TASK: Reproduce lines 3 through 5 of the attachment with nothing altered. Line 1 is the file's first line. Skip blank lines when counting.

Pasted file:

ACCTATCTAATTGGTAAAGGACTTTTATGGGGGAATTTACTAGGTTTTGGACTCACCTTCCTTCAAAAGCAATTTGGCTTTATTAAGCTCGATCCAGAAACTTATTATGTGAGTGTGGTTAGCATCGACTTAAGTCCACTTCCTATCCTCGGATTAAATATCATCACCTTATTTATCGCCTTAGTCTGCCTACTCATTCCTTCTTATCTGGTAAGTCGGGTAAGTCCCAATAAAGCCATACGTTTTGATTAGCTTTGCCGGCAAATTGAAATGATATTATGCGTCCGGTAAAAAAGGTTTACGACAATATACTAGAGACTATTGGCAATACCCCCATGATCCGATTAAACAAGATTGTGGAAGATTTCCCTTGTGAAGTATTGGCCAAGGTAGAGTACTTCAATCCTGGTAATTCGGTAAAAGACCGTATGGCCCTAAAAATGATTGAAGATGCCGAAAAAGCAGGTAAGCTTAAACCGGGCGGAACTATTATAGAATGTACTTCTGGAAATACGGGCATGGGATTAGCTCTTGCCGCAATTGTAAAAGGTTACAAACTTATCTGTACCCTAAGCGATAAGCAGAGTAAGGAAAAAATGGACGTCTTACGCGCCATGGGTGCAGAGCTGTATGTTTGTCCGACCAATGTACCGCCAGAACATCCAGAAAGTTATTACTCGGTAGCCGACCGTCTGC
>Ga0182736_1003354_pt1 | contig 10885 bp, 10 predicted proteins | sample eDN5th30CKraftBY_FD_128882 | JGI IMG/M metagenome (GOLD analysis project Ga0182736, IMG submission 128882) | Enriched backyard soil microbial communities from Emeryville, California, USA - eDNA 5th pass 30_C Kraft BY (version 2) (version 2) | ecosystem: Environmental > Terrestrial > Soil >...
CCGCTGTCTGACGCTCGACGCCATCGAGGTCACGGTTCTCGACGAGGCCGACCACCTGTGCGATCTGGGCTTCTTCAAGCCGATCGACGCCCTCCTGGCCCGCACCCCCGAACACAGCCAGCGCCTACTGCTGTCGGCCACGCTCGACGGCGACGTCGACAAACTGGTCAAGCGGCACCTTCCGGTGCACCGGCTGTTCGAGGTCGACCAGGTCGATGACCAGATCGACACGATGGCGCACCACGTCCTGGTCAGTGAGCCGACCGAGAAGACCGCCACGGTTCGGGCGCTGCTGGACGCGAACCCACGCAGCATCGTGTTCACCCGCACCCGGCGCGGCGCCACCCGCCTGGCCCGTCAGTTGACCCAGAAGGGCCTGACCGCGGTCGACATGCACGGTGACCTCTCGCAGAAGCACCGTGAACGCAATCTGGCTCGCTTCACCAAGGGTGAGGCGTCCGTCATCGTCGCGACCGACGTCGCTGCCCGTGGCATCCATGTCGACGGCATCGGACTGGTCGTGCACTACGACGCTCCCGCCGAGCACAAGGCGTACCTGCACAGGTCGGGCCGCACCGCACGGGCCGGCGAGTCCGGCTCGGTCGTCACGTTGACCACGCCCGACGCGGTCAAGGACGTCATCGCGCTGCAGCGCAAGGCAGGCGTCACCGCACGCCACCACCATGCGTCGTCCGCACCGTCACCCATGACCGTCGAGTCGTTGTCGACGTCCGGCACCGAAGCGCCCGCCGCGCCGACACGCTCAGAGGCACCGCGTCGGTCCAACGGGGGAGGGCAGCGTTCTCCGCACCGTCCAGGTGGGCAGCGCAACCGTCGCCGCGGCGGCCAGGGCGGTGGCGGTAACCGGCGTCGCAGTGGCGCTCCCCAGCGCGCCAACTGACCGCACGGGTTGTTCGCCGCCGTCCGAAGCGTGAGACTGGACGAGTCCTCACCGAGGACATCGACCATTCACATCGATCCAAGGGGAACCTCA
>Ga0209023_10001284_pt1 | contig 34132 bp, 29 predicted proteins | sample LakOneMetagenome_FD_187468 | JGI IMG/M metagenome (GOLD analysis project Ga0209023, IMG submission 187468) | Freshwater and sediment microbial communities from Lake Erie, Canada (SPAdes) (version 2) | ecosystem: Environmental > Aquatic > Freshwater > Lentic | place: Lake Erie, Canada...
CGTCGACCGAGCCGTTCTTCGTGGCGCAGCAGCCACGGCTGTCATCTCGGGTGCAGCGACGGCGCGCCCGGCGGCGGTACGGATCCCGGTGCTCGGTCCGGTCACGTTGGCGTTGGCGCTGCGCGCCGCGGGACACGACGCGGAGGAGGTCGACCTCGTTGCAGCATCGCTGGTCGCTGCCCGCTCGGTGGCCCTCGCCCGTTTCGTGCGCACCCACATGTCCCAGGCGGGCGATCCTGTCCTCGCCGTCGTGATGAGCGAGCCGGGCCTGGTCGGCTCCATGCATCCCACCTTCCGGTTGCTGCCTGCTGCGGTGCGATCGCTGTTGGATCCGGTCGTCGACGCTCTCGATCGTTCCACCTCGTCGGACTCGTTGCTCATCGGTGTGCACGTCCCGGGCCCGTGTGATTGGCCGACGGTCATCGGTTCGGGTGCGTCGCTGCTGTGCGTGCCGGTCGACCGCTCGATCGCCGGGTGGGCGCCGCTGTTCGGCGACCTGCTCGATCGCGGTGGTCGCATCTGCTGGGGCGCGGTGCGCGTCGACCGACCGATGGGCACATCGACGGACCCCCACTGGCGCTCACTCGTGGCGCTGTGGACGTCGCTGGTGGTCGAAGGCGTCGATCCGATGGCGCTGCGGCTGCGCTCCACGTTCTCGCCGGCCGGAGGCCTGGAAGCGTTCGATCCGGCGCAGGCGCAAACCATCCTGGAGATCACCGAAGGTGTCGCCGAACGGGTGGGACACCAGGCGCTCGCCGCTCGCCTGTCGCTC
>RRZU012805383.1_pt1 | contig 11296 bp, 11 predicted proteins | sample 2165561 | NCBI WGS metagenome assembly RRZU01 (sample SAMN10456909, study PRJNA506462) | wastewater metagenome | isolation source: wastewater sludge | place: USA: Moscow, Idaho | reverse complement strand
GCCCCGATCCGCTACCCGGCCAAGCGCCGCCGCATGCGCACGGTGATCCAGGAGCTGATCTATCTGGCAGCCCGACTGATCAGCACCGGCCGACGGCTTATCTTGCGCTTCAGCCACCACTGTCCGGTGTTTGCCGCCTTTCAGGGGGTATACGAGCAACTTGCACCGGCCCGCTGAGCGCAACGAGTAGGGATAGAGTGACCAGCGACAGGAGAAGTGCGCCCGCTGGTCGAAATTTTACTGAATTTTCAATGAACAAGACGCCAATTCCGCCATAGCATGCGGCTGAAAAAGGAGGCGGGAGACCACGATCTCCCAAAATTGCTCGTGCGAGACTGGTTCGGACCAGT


CCGCTGTCTGACGCTCGACGCCATCGAGGTCACGGTTCTCGACGAGGCCGACCACCTGTGCGATCTGGGCTTCTTCAAGCCGATCGACGCCCTCCTGGCCCGCACCCCCGAACACAGCCAGCGCCTACTGCTGTCGGCCACGCTCGACGGCGACGTCGACAAACTGGTCAAGCGGCACCTTCCGGTGCACCGGCTGTTCGAGGTCGACCAGGTCGATGACCAGATCGACACGATGGCGCACCACGTCCTGGTCAGTGAGCCGACCGAGAAGACCGCCACGGTTCGGGCGCTGCTGGACGCGAACCCACGCAGCATCGTGTTCACCCGCACCCGGCGCGGCGCCACCCGCCTGGCCCGTCAGTTGACCCAGAAGGGCCTGACCGCGGTCGACATGCACGGTGACCTCTCGCAGAAGCACCGTGAACGCAATCTGGCTCGCTTCACCAAGGGTGAGGCGTCCGTCATCGTCGCGACCGACGTCGCTGCCCGTGGCATCCATGTCGACGGCATCGGACTGGTCGTGCACTACGACGCTCCCGCCGAGCACAAGGCGTACCTGCACAGGTCGGGCCGCACCGCACGGGCCGGCGAGTCCGGCTCGGTCGTCACGTTGACCACGCCCGACGCGGTCAAGGACGTCATCGCGCTGCAGCGCAAGGCAGGCGTCACCGCACGCCACCACCATGCGTCGTCCGCACCGTCACCCATGACCGTCGAGTCGTTGTCGACGTCCGGCACCGAAGCGCCCGCCGCGCCGACACGCTCAGAGGCACCGCGTCGGTCCAACGGGGGAGGGCAGCGTTCTCCGCACCGTCCAGGTGGGCAGCGCAACCGTCGCCGCGGCGGCCAGGGCGGTGGCGGTAACCGGCGTCGCAGTGGCGCTCCCCAGCGCGCCAACTGACCGCACGGGTTGTTCGCCGCCGTCCGAAGCGTGAGACTGGACGAGTCCTCACCGAGGACATCGACCATTCACATCGATCCAAGGGGAACCTCA
>Ga0209023_10001284_pt1 | contig 34132 bp, 29 predicted proteins | sample LakOneMetagenome_FD_187468 | JGI IMG/M metagenome (GOLD analysis project Ga0209023, IMG submission 187468) | Freshwater and sediment microbial communities from Lake Erie, Canada (SPAdes) (version 2) | ecosystem: Environmental > Aquatic > Freshwater > Lentic | place: Lake Erie, Canada...
CGTCGACCGAGCCGTTCTTCGTGGCGCAGCAGCCACGGCTGTCATCTCGGGTGCAGCGACGGCGCGCCCGGCGGCGGTACGGATCCCGGTGCTCGGTCCGGTCACGTTGGCGTTGGCGCTGCGCGCCGCGGGACACGACGCGGAGGAGGTCGACCTCGTTGCAGCATCGCTGGTCGCTGCCCGCTCGGTGGCCCTCGCCCGTTTCGTGCGCACCCACATGTCCCAGGCGGGCGATCCTGTCCTCGCCGTCGTGATGAGCGAGCCGGGCCTGGTCGGCTCCATGCATCCCACCTTCCGGTTGCTGCCTGCTGCGGTGCGATCGCTGTTGGATCCGGTCGTCGACGCTCTCGATCGTTCCACCTCGTCGGACTCGTTGCTCATCGGTGTGCACGTCCCGGGCCCGTGTGATTGGCCGACGGTCATCGGTTCGGGTGCGTCGCTGCTGTGCGTGCCGGTCGACCGCTCGATCGCCGGGTGGGCGCCGCTGTTCGGCGACCTGCTCGATCGCGGTGGTCGCATCTGCTGGGGCGCGGTGCGCGTCGACCGACCGATGGGCACATCGACGGACCCCCACTGGCGCTCACTCGTGGCGCTGTGGACGTCGCTGGTGGTCGAAGGCGTCGATCCGATGGCGCTGCGGCTGCGCTCCACGTTCTCGCCGGCCGGAGGCCTGGAAGCGTTCGATCCGGCGCAGGCGCAAACCATCCTGGAGATCACCGAAGGTGTCGCCGAACGGGTGGGACACCAGGCGCTCGCCGCTCGCCTGTCGCTC